pay license and support fees owed to Oracle under the contracts and failing to provide information to Oracle as required by the contracts' audit provisions. For example, NECAM breached the 2013 MDA, the 2013 ASFU Addendum, the 2018 MDA, and the ASFU Addenda by failing to report and pay license fees (and support fees) owed under the ASFU Addenda for distributions of its Integra-ID 5 application with the Oracle Database and the Database Options and Packs that were not permitted by NECAM's ESL Addenda. As another example, NECAM breached the 2013 MDA and the 2016 Full Use Addendum by failing to report and pay license fees (and support fees) owed under the Full Use Distribution Addendum for distributions of the Oracle Database (and other Oracle software) to the Ohio State Police that were not permitted by NECAM's ASFU addendum. And, as another example, NECAM breached its duty under the OPN Agreement and the 2018 MDA to cooperate with Oracle's audit and provide reasonable assistance and access to information, by failing to provide Oracle with additional information regarding its on-premise development environments to enable Oracle to determine the extent to which they exceeded NECAM's rights, as Oracle repeatedly requested."
A few observations about this case and other recent audit cases brought by Oracle that readers of our blog may find interesting:
- Oracle continues to retain The Norton Firm as its "go to" firm for software audit related cases. Oracle has a long history with lawyers Fred Norton and Bree Hahn and we continue to expect to see them both prosecuting and defending cases on behalf of Oracle arising out of audits or failed ERP installations. These two lawyers were part of the Oracle trial team that gave SAP and its counsel Jones Day a spanking in the Oracle vs. SAP case.
- Oracle does not tend to file cases unless it believes it will win. This appears to be a case that Oracle is confident of winning.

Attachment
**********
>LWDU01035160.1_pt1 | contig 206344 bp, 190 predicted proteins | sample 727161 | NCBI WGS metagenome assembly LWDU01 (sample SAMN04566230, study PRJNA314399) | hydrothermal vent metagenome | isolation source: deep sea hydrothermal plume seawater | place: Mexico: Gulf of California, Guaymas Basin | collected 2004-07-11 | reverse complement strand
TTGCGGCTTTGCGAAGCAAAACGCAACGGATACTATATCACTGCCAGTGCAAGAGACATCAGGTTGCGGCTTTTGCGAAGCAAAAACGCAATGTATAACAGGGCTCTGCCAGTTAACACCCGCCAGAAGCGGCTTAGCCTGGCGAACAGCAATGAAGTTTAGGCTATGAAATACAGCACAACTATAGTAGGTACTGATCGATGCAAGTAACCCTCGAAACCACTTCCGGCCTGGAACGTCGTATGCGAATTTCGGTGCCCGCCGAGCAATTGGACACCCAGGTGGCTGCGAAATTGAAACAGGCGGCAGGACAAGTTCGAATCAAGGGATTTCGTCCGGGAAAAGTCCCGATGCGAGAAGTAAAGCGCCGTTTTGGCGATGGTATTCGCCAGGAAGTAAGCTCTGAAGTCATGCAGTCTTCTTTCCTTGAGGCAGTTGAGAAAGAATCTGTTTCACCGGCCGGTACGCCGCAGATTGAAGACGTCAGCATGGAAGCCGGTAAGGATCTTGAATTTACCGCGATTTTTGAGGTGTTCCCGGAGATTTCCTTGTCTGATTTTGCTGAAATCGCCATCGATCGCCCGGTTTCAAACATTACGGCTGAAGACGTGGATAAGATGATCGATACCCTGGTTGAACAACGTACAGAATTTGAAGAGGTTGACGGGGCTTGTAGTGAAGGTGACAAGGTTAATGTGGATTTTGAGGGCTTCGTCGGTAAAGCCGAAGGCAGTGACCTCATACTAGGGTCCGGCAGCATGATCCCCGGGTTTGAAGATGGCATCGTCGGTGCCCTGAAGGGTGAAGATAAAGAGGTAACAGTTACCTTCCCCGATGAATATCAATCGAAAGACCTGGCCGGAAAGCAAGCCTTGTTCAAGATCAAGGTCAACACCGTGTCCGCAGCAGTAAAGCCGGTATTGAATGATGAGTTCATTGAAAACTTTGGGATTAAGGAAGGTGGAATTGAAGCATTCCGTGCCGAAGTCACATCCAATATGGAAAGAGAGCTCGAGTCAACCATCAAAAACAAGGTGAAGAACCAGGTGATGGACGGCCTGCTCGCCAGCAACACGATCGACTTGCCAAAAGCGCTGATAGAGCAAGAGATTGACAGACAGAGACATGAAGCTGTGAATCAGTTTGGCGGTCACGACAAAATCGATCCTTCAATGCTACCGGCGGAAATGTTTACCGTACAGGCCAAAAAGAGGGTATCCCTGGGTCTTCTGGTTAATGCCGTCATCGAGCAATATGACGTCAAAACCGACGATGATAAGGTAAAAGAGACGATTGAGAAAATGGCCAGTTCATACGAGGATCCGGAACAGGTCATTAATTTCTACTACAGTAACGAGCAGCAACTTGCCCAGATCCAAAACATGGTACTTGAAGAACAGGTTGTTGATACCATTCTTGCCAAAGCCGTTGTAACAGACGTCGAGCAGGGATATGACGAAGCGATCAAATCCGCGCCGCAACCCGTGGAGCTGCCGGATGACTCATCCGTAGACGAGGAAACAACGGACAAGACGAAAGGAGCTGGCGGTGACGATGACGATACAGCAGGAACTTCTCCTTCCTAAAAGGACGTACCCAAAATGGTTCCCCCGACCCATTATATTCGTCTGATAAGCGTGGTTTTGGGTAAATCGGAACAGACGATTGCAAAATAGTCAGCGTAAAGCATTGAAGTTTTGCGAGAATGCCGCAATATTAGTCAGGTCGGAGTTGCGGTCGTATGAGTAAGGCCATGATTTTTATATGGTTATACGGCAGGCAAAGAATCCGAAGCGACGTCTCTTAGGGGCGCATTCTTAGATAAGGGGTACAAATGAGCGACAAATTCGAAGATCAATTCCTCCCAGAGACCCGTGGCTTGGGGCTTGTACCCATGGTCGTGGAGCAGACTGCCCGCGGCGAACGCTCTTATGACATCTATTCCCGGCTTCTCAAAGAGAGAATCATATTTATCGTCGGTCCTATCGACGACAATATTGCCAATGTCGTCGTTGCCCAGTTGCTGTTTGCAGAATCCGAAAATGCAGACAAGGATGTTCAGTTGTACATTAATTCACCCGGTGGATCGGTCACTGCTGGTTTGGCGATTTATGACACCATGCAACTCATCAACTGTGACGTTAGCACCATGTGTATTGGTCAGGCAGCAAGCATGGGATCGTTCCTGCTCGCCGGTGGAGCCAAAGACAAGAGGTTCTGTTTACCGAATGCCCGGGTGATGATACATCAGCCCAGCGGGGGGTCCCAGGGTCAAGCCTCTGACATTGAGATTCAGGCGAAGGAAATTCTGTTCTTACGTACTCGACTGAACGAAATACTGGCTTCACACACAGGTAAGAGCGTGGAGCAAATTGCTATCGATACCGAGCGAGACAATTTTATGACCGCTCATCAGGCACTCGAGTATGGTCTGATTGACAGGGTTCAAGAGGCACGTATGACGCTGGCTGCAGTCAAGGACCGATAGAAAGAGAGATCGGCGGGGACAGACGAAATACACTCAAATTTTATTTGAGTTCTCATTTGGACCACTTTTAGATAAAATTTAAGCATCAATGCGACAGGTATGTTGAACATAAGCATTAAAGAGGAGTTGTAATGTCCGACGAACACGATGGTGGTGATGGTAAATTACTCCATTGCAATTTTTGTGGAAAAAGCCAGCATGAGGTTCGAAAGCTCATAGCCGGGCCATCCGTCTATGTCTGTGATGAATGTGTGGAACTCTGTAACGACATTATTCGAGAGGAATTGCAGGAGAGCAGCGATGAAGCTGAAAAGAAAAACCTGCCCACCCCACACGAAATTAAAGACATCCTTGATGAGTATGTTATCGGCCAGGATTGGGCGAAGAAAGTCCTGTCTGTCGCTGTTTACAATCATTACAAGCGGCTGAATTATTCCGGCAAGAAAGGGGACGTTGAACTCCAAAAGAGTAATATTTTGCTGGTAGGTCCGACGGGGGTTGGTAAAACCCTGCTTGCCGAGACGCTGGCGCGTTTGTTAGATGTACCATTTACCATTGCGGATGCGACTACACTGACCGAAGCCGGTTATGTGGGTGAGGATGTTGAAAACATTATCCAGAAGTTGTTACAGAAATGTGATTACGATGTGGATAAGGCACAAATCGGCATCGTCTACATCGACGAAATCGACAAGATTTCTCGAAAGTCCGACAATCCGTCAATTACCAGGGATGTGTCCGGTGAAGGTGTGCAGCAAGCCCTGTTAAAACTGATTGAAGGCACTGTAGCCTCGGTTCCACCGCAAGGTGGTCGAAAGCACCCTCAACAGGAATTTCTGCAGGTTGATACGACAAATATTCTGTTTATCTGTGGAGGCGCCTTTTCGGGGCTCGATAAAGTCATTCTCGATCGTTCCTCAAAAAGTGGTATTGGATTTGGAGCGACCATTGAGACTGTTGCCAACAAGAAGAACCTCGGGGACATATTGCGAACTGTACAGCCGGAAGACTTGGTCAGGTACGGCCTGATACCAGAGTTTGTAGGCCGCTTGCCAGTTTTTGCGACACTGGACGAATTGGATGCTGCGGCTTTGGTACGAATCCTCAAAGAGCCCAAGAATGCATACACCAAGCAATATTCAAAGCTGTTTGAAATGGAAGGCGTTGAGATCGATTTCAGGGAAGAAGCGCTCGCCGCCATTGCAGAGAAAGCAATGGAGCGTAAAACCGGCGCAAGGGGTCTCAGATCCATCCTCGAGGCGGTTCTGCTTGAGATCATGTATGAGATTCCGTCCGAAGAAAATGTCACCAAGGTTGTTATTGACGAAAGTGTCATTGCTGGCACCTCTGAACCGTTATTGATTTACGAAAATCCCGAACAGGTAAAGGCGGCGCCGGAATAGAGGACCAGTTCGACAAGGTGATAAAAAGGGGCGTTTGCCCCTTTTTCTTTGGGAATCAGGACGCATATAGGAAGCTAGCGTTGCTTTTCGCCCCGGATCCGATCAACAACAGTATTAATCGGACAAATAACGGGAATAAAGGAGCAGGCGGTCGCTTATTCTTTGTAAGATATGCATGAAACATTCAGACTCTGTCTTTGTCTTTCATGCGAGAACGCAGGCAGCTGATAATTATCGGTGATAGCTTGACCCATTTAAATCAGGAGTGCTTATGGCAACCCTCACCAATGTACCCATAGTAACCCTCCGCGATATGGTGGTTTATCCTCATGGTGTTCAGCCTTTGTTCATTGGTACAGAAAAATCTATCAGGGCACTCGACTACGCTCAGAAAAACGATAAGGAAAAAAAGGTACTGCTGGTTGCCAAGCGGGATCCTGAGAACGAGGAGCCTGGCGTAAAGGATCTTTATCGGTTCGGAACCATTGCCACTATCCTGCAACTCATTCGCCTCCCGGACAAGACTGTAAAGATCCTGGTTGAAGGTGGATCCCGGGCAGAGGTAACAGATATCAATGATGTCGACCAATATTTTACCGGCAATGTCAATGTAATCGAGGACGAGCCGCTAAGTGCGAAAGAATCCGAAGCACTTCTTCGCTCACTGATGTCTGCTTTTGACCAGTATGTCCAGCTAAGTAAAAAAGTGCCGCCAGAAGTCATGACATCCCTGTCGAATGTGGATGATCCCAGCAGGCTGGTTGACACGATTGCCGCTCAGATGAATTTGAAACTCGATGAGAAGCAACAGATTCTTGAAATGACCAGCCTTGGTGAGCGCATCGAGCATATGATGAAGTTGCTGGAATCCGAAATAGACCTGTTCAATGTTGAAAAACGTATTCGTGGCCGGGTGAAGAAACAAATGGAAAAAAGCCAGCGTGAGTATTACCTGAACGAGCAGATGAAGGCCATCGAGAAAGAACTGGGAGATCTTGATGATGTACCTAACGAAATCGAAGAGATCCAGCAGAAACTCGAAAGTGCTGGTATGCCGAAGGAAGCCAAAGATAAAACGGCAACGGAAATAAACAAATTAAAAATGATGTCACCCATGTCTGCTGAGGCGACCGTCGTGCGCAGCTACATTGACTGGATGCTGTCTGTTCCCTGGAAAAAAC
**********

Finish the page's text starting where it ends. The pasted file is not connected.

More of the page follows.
- We are seeing more disputes arising between Oracle and companies in Oracle's partner network. Such companies need to ensure that they understand their license agreement with Oracle and their contractual rights and responsibilities. Oracle can and will shut your company down so the advice of experienced counsel with knowledge of how Oracle operates is critical to successfully navigating these disputes.
- Understanding the rights, responsibilities and differences between Embedded Software Licenses, Application Specific Full Use Licenses, and Full Use Licenses is absolutely critical for protecting your business and understanding your compliance position.
- Oracle customers must provide reasonable cooperation and assistance with the Oracle audit, but the audit cannot unreasonably interfere with the customer's normal business operations. Know your rights under the audit clause.
- Not all information requested by Oracle may be relevant to the audit. Oracle customers should understand where lines may be drawn.
- Although Oracle is suing out on audit cases more frequently recently, they do not appear to be basing such cases on attempting to enforce their expansive VMware virtualization non-contractual polices and arguments, but are focusing on other issues.
- It is our opinion that Oracle may be using these recent lawsuits to send a message to Oracle customers that non-compliance with the 30-day notice period for paying fees for use in excess of licensed rights may cost the customer dearly, including the possibility of a license termination. Understanding how this provision may work to your advantage is key.
- Companies exploring using Oracle on AWS should obtain expert help to ensure that they understand the various licensing models, and that the model chosen fits their requirements and that they are license compliant.
- Recently Oracle is becoming more aggressive and filing more litigation arising out of software audits. Litigation threats by Oracle should be taken seriously and dealt with appropriately.
- Oracle customers should retain expert help before they even get the audit notice, and should retain experienced legal counsel well in advance of receiving the final audit report.
The case is Oracle America, Inc. v. NEC Corporation of America, Case Number 3:21-cv-05270 (Northern District of California). Tactical Law will continue to monitor the case. Please check back for updates.